Dieter Schroder was a globally eminent semiconductor expert

Dieter K. Schroder was a professor and international expert in semiconductor technology whose work helped in development of faster processors. He was awarded Arizona State University’s highest faculty honor for his generous mentoring of graduate students.

He passed away December 24, 2012, at age 77. He had lived for many years in Scottsdale, Arizona.

“He impacted far more lives than one can imagine. He never lost his cool and seemed to always be relaxed. Truly, he was a gentleman always and will be missed,” David Ferry, a fellow professor, was quoted as saying on the website for the university’s Fulton Schools of Engineering.

Born in 1935 and brought up in Germany, he moved to Montreal, Canada, at age 16 for higher education and graduated from McGill University. Along the way he met and married his wife, Beverly.

He learned about the Bahá’í Faith in the late 1960s while a doctoral student at the University of Illinois at Urbana; according to a 2010 interview posted on YouTube, his wife accepted the Faith readily while he waited about seven years before becoming a Bahá’í.

On earning his doctorate in 1968 he took an industrial research job in Pennsylvania, then in 1981 he joined the Arizona State faculty.

At the time, he said, research into semiconductors and their role in electronics was in its infancy, and Dieter was in a position to have an influential hand in building the university’s program.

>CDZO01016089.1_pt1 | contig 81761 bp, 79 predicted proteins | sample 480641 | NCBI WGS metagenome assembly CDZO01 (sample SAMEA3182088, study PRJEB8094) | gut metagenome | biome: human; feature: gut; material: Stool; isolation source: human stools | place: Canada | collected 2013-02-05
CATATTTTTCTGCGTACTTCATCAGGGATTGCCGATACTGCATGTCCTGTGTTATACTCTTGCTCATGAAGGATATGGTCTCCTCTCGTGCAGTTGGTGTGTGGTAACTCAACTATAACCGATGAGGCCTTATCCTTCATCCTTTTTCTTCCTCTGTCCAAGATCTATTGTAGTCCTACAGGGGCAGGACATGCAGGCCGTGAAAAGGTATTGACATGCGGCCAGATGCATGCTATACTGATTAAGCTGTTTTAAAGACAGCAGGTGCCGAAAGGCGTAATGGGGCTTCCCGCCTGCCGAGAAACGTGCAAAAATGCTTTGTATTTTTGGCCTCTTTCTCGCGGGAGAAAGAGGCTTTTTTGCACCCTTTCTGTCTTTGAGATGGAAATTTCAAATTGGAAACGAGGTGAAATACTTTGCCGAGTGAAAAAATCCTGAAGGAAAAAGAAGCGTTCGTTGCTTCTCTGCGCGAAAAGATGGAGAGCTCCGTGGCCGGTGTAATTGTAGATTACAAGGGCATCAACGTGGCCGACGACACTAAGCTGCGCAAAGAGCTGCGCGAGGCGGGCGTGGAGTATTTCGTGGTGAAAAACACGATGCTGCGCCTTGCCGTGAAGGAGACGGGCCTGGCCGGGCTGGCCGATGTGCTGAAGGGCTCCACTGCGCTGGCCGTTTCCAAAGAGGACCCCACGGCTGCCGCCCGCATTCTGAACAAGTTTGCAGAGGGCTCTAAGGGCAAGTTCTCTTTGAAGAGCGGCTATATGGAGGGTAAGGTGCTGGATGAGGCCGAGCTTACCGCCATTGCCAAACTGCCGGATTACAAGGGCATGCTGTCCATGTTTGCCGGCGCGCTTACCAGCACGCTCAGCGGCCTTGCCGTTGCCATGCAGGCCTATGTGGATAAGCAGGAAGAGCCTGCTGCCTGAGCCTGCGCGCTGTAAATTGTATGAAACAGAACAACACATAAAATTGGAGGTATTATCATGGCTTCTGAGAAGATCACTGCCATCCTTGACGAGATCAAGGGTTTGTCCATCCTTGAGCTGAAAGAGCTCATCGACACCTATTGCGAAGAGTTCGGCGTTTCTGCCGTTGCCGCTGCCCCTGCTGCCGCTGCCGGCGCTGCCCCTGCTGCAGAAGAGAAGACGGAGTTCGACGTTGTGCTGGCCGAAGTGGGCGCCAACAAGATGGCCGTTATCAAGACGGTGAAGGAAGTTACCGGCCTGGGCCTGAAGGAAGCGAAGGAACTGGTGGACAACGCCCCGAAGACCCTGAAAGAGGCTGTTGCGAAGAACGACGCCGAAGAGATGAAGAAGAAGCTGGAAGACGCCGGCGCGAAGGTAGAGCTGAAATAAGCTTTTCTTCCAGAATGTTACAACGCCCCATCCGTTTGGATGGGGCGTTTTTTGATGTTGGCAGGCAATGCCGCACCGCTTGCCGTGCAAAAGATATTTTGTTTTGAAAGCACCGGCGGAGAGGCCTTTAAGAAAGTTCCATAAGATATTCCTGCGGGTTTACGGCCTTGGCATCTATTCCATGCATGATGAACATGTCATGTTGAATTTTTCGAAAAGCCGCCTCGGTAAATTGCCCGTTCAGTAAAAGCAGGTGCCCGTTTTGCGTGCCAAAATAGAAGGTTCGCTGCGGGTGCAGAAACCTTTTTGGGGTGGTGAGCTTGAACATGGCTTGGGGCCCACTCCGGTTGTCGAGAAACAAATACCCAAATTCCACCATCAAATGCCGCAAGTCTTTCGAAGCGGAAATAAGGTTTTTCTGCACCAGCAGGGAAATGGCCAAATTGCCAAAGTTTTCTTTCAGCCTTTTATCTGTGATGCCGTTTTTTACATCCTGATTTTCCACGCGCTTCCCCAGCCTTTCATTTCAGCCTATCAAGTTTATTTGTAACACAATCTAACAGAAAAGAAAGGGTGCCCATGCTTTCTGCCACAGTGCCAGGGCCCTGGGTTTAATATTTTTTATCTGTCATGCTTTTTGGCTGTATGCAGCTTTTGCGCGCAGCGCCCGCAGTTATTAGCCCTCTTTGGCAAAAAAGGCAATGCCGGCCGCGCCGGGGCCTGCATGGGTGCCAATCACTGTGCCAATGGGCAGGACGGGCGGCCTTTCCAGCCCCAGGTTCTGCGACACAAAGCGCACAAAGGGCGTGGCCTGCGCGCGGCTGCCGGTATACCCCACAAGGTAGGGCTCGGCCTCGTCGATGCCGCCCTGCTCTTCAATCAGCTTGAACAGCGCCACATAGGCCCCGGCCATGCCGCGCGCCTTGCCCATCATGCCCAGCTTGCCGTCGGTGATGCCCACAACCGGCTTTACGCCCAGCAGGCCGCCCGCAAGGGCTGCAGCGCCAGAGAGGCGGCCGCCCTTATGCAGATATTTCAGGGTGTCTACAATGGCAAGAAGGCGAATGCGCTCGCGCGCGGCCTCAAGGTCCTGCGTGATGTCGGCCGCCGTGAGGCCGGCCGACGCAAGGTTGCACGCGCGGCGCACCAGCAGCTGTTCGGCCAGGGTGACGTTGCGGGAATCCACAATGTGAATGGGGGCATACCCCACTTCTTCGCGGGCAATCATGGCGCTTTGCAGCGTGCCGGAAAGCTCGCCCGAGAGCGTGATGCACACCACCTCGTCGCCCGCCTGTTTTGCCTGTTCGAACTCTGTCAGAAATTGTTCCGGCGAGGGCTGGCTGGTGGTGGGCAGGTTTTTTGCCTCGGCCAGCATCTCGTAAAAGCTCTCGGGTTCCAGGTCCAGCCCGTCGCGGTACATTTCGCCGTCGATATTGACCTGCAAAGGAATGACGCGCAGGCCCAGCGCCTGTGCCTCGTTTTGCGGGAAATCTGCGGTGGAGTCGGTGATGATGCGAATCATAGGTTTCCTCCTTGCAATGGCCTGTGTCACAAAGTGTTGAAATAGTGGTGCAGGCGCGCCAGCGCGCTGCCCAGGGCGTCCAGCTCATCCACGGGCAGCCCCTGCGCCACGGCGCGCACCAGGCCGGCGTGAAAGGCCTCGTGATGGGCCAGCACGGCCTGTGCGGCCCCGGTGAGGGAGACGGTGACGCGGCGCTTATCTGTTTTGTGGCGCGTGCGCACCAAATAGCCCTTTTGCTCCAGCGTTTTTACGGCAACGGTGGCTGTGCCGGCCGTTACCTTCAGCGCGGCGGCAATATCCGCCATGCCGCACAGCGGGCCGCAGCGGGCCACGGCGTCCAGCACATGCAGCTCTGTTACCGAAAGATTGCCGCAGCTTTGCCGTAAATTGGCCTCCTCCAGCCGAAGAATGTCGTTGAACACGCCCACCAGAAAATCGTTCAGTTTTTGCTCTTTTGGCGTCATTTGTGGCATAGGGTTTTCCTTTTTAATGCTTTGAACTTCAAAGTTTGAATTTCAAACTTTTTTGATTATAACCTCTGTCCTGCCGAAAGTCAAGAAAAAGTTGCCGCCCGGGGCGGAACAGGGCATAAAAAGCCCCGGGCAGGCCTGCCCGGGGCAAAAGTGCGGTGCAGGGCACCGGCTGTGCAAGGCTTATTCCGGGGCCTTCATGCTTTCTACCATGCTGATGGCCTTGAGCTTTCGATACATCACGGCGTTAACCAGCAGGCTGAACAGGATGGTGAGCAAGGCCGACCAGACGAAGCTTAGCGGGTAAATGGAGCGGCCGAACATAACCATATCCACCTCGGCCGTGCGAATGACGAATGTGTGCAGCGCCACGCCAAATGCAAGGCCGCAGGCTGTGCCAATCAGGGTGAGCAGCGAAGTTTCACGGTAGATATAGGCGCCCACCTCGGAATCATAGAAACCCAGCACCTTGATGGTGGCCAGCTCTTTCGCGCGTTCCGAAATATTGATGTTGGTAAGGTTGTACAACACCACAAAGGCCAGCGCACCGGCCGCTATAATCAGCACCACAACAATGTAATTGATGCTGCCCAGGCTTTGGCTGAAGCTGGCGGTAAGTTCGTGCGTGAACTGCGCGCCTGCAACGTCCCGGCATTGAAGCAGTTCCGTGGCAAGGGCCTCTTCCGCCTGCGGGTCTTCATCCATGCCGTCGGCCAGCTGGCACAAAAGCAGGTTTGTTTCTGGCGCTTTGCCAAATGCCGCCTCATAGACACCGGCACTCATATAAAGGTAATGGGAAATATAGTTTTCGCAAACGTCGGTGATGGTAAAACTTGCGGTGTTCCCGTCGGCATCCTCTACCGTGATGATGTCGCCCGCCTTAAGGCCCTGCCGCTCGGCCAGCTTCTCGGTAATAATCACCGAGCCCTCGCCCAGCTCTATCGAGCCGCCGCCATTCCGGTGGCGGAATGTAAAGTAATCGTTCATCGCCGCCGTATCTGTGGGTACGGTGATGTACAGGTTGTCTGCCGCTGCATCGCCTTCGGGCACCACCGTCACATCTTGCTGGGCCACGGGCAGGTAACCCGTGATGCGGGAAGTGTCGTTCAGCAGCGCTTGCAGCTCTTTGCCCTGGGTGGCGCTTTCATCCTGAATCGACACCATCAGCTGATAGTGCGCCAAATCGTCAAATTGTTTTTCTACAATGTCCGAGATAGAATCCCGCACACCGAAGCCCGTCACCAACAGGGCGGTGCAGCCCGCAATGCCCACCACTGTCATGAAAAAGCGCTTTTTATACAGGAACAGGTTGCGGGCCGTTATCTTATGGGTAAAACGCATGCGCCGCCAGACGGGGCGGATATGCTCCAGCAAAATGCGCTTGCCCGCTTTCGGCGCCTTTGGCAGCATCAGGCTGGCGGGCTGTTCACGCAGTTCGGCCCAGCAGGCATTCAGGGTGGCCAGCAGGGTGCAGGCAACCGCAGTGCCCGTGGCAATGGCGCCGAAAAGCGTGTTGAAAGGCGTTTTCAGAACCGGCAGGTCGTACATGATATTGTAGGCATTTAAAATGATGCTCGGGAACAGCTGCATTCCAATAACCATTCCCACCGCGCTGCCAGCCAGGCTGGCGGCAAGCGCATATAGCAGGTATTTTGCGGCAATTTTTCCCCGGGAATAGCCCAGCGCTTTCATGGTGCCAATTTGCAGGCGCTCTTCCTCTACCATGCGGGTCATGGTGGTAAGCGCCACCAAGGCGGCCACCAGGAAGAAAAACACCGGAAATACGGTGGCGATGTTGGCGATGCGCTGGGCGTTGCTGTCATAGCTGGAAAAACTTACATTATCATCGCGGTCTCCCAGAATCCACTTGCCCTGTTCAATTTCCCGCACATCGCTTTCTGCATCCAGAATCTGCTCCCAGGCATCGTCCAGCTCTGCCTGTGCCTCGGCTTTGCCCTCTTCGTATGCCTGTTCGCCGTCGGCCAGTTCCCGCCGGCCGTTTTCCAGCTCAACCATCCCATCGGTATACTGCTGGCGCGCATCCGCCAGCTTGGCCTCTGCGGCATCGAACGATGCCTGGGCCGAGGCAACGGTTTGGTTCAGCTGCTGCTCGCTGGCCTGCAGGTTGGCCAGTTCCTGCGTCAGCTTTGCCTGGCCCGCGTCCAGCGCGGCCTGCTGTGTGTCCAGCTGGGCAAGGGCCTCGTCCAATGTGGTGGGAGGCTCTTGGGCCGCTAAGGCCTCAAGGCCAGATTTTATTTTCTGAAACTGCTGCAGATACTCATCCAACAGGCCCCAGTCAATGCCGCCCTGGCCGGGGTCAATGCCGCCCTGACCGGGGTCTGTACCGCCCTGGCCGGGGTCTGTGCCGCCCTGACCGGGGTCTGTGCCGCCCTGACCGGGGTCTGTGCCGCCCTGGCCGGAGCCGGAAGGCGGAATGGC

Over the years, according to the university, research under his direction was instrumental in solving the problem of making integrated circuits operate more speedily without excessive heat — a principle central to the design of computers and other devices with electronic processors.

His accomplishments, including publication of 178 journal articles, led to his being invited to make more than 160 conference presentations around the world. One of his two books, Semiconductor Material and Device Characterization, is used as an academic text worldwide.

In 2009 he was honored as a Regents’ Professor, the university’s highest honor for faculty. He was also named outstanding doctoral mentor and earned six ASU awards for excellence in teaching engineering.

In the 2010 interview he said that both the Bahá’í teachings and the international nature of science inspired him to promote global consciousness among his students. He urged them to learn about diverse cultures, get to know people from other countries, and travel internationally if possible.

“Dieter cared deeply about our students and taught every level from freshmen to Ph.D. students. He was extremely generous with his time and always had an open office door for students, colleagues and even administrators,” said Stephen Phillips, an engineering administrator and professor, in a memorial article.

In addition to Beverly, his wife of 51 years, Dieter’s survivors include two sons and five granddaughters.


Please click here to read a more detailed article about Dieter Schroder’s life and accomplishments.

Click here to watch a video interview from 2010.